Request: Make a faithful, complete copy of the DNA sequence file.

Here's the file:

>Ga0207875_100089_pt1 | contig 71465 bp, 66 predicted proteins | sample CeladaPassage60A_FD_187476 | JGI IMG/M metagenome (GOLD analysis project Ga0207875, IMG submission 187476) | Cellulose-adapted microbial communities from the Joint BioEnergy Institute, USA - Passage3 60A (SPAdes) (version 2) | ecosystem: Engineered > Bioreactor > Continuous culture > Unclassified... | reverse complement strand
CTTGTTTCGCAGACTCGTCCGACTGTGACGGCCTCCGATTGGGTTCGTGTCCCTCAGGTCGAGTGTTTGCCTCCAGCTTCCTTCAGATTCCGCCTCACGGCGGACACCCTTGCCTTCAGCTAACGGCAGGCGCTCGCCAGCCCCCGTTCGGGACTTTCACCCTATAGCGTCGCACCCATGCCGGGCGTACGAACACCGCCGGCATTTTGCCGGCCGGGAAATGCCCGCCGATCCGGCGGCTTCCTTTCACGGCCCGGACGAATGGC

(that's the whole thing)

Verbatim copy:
>Ga0207875_100089_pt1 | contig 71465 bp, 66 predicted proteins | sample CeladaPassage60A_FD_187476 | JGI IMG/M metagenome (GOLD analysis project Ga0207875, IMG submission 187476) | Cellulose-adapted microbial communities from the Joint BioEnergy Institute, USA - Passage3 60A (SPAdes) (version 2) | ecosystem: Engineered > Bioreactor > Continuous culture > Unclassified... | reverse complement strand
CTTGTTTCGCAGACTCGTCCGACTGTGACGGCCTCCGATTGGGTTCGTGTCCCTCAGGTCGAGTGTTTGCCTCCAGCTTCCTTCAGATTCCGCCTCACGGCGGACACCCTTGCCTTCAGCTAACGGCAGGCGCTCGCCAGCCCCCGTTCGGGACTTTCACCCTATAGCGTCGCACCCATGCCGGGCGTACGAACACCGCCGGCATTTTGCCGGCCGGGAAATGCCCGCCGATCCGGCGGCTTCCTTTCACGGCCCGGACGAATGGC